Library Bonanza

Because a library party just wasn't good enough

Curious Kitties Launches – STEAM at Play

on February 15, 2013

It has been more than 6 months since I started my splendiferous job at Fremont Public Library. Now that I have all the basics down (including collection management, working the desk, and storytimes), I want to set my sights higher and offer more programs. In addition to storytimes, I intend to provide more popular character programs (like Dr. Seuss, Thomas the Tank Engine, Ninjago, etc.), Hands-On crafts for one- and two-year-olds, and STEAM programming for preschoolers.

STEAM is a very exciting format and guide for developing thought-provoking programs. I was inspired to include a regular STEAM program by the lovely Amy over at The Show Me Librarian. The acronym stands for science, technology, engineering, arts, and mathematics. This concept began with STEM (excluded the “arts” aspect) and has been most commonly pushed in the school setting. Francis Eberle, the executive director for the National Science Teachers Association, describes a successful STEM education as providing “students with science, math, engineering and technology in sequences that build upon each other and can be used in every day situations” (Adamowski, “STEM @ Your Library“). While I may not be able to build upon each program from the last due to large gaps in time (I intend to start with bi-monthly programs), I can still create wicked programs.

Enter the ‘A’ in STEAM. There is a growing push to add “arts” to this educational agenda because arts and science go hand-in-hand. Arts oftentimes spurs the ingenuity of science, connecting creativity with innovation. Mae Jemison, the first African American woman in space, explains that science, math, and arts are not at odds but that they “are avatars of human creativity” (Pomeroy, “From STEM to STEAM”). For preschoolers, art is a form of expression they are familiar with and are drawn towards. Providing answers to their world through science and math, and expressing that curiosity through arts and crafts, is a natural connection that gets their hands connected with their brains.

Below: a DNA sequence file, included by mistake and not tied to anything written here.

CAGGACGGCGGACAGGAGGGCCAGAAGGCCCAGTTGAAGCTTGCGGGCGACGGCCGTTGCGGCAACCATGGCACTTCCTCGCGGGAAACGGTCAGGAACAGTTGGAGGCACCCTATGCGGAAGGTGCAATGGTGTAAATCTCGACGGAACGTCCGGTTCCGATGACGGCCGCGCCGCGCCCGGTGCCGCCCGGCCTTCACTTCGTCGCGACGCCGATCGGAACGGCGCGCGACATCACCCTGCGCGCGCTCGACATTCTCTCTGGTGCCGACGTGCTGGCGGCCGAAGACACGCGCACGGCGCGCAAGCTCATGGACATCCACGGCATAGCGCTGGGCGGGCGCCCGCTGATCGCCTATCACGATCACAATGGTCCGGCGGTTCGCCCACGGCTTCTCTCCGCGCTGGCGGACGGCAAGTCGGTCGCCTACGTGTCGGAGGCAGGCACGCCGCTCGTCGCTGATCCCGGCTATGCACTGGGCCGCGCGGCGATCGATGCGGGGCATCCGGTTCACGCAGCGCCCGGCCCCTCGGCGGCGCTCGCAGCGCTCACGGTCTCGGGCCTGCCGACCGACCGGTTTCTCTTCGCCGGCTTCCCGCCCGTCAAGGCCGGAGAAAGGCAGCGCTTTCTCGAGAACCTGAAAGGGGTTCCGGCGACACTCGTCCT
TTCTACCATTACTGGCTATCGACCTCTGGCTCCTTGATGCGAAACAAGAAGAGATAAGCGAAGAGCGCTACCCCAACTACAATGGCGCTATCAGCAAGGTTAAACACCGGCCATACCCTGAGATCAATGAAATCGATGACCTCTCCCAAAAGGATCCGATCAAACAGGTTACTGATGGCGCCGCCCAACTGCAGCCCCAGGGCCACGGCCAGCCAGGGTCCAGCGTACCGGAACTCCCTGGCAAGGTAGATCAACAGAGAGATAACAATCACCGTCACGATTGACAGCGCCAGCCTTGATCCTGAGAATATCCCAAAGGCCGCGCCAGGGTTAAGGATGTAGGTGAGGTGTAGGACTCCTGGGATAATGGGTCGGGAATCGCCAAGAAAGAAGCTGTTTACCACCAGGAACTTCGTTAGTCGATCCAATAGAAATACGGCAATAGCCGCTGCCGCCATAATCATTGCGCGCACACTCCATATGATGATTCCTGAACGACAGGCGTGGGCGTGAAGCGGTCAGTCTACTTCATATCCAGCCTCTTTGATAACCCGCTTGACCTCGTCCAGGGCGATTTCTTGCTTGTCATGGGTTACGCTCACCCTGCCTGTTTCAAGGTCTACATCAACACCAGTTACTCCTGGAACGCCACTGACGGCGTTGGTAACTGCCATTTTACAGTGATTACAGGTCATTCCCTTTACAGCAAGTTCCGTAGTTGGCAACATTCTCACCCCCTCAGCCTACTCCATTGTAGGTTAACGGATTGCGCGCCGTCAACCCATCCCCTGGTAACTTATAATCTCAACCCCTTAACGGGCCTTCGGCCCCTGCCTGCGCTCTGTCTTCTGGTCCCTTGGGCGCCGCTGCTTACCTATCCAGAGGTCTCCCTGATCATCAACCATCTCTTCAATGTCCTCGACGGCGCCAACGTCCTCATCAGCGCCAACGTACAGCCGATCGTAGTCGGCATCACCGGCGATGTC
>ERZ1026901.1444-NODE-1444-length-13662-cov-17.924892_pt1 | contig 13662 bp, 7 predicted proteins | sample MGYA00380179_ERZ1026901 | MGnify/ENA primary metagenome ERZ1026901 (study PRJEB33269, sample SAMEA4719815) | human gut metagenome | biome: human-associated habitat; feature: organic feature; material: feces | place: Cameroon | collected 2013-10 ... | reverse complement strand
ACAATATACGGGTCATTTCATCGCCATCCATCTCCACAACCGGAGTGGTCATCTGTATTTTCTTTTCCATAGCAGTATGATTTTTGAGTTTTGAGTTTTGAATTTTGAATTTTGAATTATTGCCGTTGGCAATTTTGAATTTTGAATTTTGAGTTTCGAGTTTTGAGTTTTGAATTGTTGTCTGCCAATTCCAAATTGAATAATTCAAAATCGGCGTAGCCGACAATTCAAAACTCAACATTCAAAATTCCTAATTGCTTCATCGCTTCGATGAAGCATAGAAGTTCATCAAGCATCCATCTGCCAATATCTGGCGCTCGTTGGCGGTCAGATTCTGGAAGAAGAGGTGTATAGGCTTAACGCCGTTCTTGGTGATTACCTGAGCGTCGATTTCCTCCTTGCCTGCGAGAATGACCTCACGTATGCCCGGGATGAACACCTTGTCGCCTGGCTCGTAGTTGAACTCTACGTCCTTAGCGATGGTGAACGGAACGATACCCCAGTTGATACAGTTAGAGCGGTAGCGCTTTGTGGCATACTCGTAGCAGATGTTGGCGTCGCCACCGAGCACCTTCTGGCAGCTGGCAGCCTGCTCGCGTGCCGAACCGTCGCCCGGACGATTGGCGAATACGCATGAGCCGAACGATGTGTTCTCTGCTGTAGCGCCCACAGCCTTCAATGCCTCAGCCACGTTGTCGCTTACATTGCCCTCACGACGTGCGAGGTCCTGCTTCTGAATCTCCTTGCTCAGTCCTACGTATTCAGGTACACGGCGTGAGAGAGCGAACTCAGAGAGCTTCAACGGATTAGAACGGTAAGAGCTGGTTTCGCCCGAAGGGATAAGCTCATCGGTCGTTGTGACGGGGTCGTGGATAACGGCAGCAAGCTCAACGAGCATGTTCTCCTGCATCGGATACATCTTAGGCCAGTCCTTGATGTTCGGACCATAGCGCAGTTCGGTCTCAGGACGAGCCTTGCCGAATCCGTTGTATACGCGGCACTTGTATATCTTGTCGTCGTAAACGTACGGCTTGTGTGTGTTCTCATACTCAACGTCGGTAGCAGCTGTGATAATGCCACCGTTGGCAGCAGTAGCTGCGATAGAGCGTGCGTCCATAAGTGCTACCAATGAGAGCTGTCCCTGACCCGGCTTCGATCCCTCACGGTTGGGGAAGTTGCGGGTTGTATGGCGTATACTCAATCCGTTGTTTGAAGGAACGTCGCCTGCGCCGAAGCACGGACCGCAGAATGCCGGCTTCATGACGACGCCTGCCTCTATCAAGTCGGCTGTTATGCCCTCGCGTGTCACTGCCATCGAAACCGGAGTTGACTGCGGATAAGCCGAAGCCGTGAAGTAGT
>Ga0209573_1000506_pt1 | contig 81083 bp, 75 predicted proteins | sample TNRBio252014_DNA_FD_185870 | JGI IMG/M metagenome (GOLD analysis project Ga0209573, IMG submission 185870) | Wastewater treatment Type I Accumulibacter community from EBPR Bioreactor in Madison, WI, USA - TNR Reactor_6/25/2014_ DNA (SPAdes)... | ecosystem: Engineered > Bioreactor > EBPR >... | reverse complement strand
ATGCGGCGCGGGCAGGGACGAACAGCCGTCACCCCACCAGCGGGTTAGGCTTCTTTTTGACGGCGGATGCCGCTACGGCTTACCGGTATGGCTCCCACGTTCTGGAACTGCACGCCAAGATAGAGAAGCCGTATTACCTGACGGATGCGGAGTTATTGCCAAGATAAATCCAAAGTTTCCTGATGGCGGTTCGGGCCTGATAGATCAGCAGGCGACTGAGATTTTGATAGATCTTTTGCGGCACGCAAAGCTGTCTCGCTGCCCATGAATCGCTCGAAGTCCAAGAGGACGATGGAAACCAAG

Curious Kitties is for ages 2-5, with older or younger siblings. The wide age range allows two siblings to engage equally in the program which is a nice change from our smaller age ranges (Preschool Stories is ages 3-5, Toddler Time is for twos). The first half of the program is formatted like a storytime, and the second half is hands-on activities. During the storytime, parents sit on the floor near their children and are encouraged to engage in the activities. For preschoolers, this program is equally as important. Our first class was on all types of weather. Let’s see what we did!

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Opening Song: Shake Your Sillies Out

Note to Parents: Importance of scientific observation & the scientific method—question, predict, experiment, observe, conclusion

Intro to seasons book: What Makes the Seasons? by Megan Montague Cash

Flannel: What Will Teddy Wear? Patterns found at Measured in Moments

This would work better with flannel material because you are dressing the bear, but I printed the pattern out and made it with magnets. No magnets on Teddy – he was taped.

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It’s hot, hot, hot in the sun, sun, sun.
What should teddy wear to play in the sun?
It’s cold, cold, cold in the snow, snow, snow.
What should Teddy wear to play in the snow?
It’s wet, wet, wet in the rain, rain, rain.
What should Teddy wear to play in the Rain?
It’s chilly,chilly, chilly in the wind, wind, wind.
What should teddy wear to play in the fall leaves?